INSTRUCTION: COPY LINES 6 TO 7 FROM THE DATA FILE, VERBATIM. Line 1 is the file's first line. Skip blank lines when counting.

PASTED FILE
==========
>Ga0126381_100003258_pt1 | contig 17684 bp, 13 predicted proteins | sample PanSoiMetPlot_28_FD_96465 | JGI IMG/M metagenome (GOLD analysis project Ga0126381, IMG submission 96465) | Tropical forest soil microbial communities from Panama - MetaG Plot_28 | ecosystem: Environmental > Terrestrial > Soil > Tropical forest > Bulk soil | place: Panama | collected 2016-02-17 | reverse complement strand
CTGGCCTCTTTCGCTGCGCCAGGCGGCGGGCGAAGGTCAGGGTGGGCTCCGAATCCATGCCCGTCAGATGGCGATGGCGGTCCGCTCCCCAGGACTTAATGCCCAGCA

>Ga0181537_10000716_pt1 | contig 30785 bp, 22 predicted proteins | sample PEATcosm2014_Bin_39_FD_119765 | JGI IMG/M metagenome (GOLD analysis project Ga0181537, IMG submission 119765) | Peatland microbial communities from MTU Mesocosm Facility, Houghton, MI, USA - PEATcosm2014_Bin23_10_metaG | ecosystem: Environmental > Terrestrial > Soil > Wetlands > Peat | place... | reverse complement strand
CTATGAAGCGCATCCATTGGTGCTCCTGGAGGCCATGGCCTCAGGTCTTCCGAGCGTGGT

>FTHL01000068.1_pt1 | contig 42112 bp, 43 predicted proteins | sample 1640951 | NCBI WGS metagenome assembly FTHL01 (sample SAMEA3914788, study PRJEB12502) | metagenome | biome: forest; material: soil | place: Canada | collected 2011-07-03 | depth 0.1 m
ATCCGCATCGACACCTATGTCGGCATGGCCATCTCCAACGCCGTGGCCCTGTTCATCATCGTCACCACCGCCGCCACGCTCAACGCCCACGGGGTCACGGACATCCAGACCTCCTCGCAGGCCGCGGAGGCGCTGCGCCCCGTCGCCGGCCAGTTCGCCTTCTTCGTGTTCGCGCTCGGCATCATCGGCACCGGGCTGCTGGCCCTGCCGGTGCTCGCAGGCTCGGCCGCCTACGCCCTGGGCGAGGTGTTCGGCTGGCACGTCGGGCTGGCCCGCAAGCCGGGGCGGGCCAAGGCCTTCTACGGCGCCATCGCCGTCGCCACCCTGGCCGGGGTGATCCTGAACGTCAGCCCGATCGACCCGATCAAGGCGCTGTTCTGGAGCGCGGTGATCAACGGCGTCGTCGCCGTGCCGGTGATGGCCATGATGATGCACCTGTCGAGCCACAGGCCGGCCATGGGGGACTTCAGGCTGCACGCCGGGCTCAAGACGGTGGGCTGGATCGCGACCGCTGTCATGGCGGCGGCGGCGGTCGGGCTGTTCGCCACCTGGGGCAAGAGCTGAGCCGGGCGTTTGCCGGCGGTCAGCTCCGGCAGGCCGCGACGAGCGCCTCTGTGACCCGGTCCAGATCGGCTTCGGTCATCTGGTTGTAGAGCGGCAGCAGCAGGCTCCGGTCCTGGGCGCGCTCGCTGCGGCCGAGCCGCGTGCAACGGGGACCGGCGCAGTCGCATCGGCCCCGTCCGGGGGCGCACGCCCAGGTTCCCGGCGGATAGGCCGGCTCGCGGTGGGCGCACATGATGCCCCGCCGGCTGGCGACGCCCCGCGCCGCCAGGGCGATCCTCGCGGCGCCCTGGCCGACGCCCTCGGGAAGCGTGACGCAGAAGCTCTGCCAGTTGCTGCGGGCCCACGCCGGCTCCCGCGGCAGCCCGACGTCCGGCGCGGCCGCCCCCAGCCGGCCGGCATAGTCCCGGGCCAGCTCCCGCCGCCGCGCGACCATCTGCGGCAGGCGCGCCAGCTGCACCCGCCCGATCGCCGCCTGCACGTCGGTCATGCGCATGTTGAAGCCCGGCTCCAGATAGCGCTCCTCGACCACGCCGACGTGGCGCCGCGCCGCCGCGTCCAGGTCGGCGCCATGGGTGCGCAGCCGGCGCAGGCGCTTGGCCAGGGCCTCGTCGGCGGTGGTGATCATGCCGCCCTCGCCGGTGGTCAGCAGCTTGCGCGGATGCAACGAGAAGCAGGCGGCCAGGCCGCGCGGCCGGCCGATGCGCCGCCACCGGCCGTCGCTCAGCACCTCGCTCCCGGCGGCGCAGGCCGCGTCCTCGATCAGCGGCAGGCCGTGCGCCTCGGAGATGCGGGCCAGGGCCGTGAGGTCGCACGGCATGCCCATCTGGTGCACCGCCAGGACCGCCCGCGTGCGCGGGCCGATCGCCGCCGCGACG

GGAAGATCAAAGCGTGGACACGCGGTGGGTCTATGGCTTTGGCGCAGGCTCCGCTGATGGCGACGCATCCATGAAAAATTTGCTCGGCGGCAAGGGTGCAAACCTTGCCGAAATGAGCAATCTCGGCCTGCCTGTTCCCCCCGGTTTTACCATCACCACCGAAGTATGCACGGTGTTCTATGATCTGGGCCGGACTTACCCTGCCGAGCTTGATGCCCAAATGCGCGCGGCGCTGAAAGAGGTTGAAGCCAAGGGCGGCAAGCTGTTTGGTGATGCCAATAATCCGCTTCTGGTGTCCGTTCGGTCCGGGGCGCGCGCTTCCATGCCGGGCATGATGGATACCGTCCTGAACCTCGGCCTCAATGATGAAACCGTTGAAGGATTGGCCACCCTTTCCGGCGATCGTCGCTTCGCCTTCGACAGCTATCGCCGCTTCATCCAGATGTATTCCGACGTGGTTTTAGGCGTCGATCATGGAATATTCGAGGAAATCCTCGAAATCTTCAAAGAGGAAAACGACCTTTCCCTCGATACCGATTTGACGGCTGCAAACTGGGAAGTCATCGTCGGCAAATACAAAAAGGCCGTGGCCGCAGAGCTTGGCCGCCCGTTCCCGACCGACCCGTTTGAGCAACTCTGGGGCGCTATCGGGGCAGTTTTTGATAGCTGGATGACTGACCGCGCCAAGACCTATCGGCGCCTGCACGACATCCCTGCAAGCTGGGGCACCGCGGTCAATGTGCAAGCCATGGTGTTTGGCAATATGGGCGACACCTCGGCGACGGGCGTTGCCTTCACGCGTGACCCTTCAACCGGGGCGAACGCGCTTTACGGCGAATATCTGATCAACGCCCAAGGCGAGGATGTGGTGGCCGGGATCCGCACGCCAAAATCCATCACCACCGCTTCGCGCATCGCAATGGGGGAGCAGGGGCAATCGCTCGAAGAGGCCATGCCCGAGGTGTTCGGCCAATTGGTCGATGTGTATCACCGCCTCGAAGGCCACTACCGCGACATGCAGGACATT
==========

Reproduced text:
ATCCGCATCGACACCTATGTCGGCATGGCCATCTCCAACGCCGTGGCCCTGTTCATCATCGTCACCACCGCCGCCACGCTCAACGCCCACGGGGTCACGGACATCCAGACCTCCTCGCAGGCCGCGGAGGCGCTGCGCCCCGTCGCCGGCCAGTTCGCCTTCTTCGTGTTCGCGCTCGGCATCATCGGCACCGGGCTGCTGGCCCTGCCGGTGCTCGCAGGCTCGGCCGCCTACGCCCTGGGCGAGGTGTTCGGCTGGCACGTCGGGCTGGCCCGCAAGCCGGGGCGGGCCAAGGCCTTCTACGGCGCCATCGCCGTCGCCACCCTGGCCGGGGTGATCCTGAACGTCAGCCCGATCGACCCGATCAAGGCGCTGTTCTGGAGCGCGGTGATCAACGGCGTCGTCGCCGTGCCGGTGATGGCCATGATGATGCACCTGTCGAGCCACAGGCCGGCCATGGGGGACTTCAGGCTGCACGCCGGGCTCAAGACGGTGGGCTGGATCGCGACCGCTGTCATGGCGGCGGCGGCGGTCGGGCTGTTCGCCACCTGGGGCAAGAGCTGAGCCGGGCGTTTGCCGGCGGTCAGCTCCGGCAGGCCGCGACGAGCGCCTCTGTGACCCGGTCCAGATCGGCTTCGGTCATCTGGTTGTAGAGCGGCAGCAGCAGGCTCCGGTCCTGGGCGCGCTCGCTGCGGCCGAGCCGCGTGCAACGGGGACCGGCGCAGTCGCATCGGCCCCGTCCGGGGGCGCACGCCCAGGTTCCCGGCGGATAGGCCGGCTCGCGGTGGGCGCACATGATGCCCCGCCGGCTGGCGACGCCCCGCGCCGCCAGGGCGATCCTCGCGGCGCCCTGGCCGACGCCCTCGGGAAGCGTGACGCAGAAGCTCTGCCAGTTGCTGCGGGCCCACGCCGGCTCCCGCGGCAGCCCGACGTCCGGCGCGGCCGCCCCCAGCCGGCCGGCATAGTCCCGGGCCAGCTCCCGCCGCCGCGCGACCATCTGCGGCAGGCGCGCCAGCTGCACCCGCCCGATCGCCGCCTGCACGTCGGTCATGCGCATGTTGAAGCCCGGCTCCAGATAGCGCTCCTCGACCACGCCGACGTGGCGCCGCGCCGCCGCGTCCAGGTCGGCGCCATGGGTGCGCAGCCGGCGCAGGCGCTTGGCCAGGGCCTCGTCGGCGGTGGTGATCATGCCGCCCTCGCCGGTGGTCAGCAGCTTGCGCGGATGCAACGAGAAGCAGGCGGCCAGGCCGCGCGGCCGGCCGATGCGCCGCCACCGGCCGTCGCTCAGCACCTCGCTCCCGGCGGCGCAGGCCGCGTCCTCGATCAGCGGCAGGCCGTGCGCCTCGGAGATGCGGGCCAGGGCCGTGAGGTCGCACGGCATGCCCATCTGGTGCACCGCCAGGACCGCCCGCGTGCGCGGGCCGATCGCCGCCGCGACG

GGAAGATCAAAGCGTGGACACGCGGTGGGTCTATGGCTTTGGCGCAGGCTCCGCTGATGGCGACGCATCCATGAAAAATTTGCTCGGCGGCAAGGGTGCAAACCTTGCCGAAATGAGCAATCTCGGCCTGCCTGTTCCCCCCGGTTTTACCATCACCACCGAAGTATGCACGGTGTTCTATGATCTGGGCCGGACTTACCCTGCCGAGCTTGATGCCCAAATGCGCGCGGCGCTGAAAGAGGTTGAAGCCAAGGGCGGCAAGCTGTTTGGTGATGCCAATAATCCGCTTCTGGTGTCCGTTCGGTCCGGGGCGCGCGCTTCCATGCCGGGCATGATGGATACCGTCCTGAACCTCGGCCTCAATGATGAAACCGTTGAAGGATTGGCCACCCTTTCCGGCGATCGTCGCTTCGCCTTCGACAGCTATCGCCGCTTCATCCAGATGTATTCCGACGTGGTTTTAGGCGTCGATCATGGAATATTCGAGGAAATCCTCGAAATCTTCAAAGAGGAAAACGACCTTTCCCTCGATACCGATTTGACGGCTGCAAACTGGGAAGTCATCGTCGGCAAATACAAAAAGGCCGTGGCCGCAGAGCTTGGCCGCCCGTTCCCGACCGACCCGTTTGAGCAACTCTGGGGCGCTATCGGGGCAGTTTTTGATAGCTGGATGACTGACCGCGCCAAGACCTATCGGCGCCTGCACGACATCCCTGCAAGCTGGGGCACCGCGGTCAATGTGCAAGCCATGGTGTTTGGCAATATGGGCGACACCTCGGCGACGGGCGTTGCCTTCACGCGTGACCCTTCAACCGGGGCGAACGCGCTTTACGGCGAATATCTGATCAACGCCCAAGGCGAGGATGTGGTGGCCGGGATCCGCACGCCAAAATCCATCACCACCGCTTCGCGCATCGCAATGGGGGAGCAGGGGCAATCGCTCGAAGAGGCCATGCCCGAGGTGTTCGGCCAATTGGTCGATGTGTATCACCGCCTCGAAGGCCACTACCGCGACATGCAGGACATT